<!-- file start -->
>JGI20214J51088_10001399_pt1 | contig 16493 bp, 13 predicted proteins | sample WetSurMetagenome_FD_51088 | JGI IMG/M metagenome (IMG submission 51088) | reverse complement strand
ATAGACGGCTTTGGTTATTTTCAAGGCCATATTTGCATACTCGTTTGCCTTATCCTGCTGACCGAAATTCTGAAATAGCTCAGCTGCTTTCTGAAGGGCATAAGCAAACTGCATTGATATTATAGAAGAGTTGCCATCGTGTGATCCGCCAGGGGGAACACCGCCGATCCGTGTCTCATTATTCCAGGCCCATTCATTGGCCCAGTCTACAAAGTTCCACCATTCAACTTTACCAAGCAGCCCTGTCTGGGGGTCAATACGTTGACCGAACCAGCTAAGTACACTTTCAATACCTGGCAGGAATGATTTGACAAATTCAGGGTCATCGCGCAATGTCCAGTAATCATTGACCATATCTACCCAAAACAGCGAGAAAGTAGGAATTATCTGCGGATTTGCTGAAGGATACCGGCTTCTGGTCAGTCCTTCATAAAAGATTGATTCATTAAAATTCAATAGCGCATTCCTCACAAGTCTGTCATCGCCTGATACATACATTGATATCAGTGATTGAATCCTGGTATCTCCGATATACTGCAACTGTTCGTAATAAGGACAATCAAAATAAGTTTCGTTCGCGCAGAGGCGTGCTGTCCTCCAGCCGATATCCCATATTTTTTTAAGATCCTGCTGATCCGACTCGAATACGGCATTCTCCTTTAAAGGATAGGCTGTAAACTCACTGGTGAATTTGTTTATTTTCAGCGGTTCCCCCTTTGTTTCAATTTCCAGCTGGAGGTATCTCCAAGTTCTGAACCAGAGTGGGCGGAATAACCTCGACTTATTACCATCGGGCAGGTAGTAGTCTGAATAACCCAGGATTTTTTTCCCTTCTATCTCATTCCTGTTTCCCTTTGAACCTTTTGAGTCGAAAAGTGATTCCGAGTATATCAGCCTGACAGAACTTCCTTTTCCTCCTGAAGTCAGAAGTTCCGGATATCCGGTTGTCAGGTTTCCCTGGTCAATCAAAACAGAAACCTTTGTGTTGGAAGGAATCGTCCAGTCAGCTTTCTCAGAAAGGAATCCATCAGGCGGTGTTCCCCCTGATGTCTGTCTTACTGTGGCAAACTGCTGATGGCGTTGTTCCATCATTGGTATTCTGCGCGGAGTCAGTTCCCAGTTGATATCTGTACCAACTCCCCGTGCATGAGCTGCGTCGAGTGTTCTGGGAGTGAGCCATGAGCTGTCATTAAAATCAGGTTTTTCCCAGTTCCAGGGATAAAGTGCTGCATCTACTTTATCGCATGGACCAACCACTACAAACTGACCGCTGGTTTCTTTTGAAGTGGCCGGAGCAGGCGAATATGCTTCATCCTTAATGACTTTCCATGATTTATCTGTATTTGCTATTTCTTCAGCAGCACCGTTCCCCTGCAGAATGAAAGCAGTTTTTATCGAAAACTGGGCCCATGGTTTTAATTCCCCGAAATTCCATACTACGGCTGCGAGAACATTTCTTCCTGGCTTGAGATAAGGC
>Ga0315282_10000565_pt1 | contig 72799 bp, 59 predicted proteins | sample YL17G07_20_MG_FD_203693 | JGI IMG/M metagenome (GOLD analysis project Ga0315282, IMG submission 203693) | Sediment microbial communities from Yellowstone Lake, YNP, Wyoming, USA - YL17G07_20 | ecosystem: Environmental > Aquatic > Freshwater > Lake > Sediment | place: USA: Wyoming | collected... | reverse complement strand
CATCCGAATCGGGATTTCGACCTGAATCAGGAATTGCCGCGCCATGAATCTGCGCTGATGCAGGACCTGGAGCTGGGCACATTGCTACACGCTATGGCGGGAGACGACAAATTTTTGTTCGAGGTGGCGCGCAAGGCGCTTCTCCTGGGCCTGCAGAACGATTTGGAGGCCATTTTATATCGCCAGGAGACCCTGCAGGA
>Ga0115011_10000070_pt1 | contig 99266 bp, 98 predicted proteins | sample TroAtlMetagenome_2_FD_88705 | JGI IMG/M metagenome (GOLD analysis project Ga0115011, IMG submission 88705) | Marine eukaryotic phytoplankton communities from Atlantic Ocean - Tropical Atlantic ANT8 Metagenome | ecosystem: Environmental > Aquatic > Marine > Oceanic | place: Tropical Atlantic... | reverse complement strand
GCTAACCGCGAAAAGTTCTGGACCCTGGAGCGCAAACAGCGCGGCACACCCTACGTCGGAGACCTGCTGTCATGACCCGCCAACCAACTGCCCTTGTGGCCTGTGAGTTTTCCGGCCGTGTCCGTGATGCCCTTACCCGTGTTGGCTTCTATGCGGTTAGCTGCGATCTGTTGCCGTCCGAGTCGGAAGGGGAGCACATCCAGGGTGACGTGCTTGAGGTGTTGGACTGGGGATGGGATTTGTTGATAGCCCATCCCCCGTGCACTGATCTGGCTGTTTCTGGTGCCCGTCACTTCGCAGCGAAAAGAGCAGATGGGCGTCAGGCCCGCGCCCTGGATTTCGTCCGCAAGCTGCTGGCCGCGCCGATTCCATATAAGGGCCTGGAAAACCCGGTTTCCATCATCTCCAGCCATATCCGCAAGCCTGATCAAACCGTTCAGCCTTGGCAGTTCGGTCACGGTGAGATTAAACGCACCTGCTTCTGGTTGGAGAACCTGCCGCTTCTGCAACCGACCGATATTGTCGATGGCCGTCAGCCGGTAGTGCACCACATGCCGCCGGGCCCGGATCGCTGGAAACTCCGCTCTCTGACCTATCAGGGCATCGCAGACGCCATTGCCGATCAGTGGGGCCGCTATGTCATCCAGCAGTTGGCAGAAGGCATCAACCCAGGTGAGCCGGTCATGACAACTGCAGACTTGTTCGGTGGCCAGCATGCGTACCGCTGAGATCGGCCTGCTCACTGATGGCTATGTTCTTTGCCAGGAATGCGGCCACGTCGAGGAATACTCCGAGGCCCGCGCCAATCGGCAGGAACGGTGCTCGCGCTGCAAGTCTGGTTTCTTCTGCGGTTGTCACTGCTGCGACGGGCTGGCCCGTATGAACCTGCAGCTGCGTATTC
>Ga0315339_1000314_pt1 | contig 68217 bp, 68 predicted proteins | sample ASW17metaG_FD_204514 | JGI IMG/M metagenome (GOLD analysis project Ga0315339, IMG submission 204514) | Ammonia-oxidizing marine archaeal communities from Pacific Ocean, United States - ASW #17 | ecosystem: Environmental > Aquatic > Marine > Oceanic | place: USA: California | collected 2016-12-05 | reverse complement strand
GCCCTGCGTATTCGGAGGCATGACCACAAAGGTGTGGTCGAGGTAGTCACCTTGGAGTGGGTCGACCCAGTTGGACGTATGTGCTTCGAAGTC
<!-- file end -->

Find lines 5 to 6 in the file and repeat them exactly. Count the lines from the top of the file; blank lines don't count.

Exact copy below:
>Ga0115011_10000070_pt1 | contig 99266 bp, 98 predicted proteins | sample TroAtlMetagenome_2_FD_88705 | JGI IMG/M metagenome (GOLD analysis project Ga0115011, IMG submission 88705) | Marine eukaryotic phytoplankton communities from Atlantic Ocean - Tropical Atlantic ANT8 Metagenome | ecosystem: Environmental > Aquatic > Marine > Oceanic | place: Tropical Atlantic... | reverse complement strand
GCTAACCGCGAAAAGTTCTGGACCCTGGAGCGCAAACAGCGCGGCACACCCTACGTCGGAGACCTGCTGTCATGACCCGCCAACCAACTGCCCTTGTGGCCTGTGAGTTTTCCGGCCGTGTCCGTGATGCCCTTACCCGTGTTGGCTTCTATGCGGTTAGCTGCGATCTGTTGCCGTCCGAGTCGGAAGGGGAGCACATCCAGGGTGACGTGCTTGAGGTGTTGGACTGGGGATGGGATTTGTTGATAGCCCATCCCCCGTGCACTGATCTGGCTGTTTCTGGTGCCCGTCACTTCGCAGCGAAAAGAGCAGATGGGCGTCAGGCCCGCGCCCTGGATTTCGTCCGCAAGCTGCTGGCCGCGCCGATTCCATATAAGGGCCTGGAAAACCCGGTTTCCATCATCTCCAGCCATATCCGCAAGCCTGATCAAACCGTTCAGCCTTGGCAGTTCGGTCACGGTGAGATTAAACGCACCTGCTTCTGGTTGGAGAACCTGCCGCTTCTGCAACCGACCGATATTGTCGATGGCCGTCAGCCGGTAGTGCACCACATGCCGCCGGGCCCGGATCGCTGGAAACTCCGCTCTCTGACCTATCAGGGCATCGCAGACGCCATTGCCGATCAGTGGGGCCGCTATGTCATCCAGCAGTTGGCAGAAGGCATCAACCCAGGTGAGCCGGTCATGACAACTGCAGACTTGTTCGGTGGCCAGCATGCGTACCGCTGAGATCGGCCTGCTCACTGATGGCTATGTTCTTTGCCAGGAATGCGGCCACGTCGAGGAATACTCCGAGGCCCGCGCCAATCGGCAGGAACGGTGCTCGCGCTGCAAGTCTGGTTTCTTCTGCGGTTGTCACTGCTGCGACGGGCTGGCCCGTATGAACCTGCAGCTGCGTATTC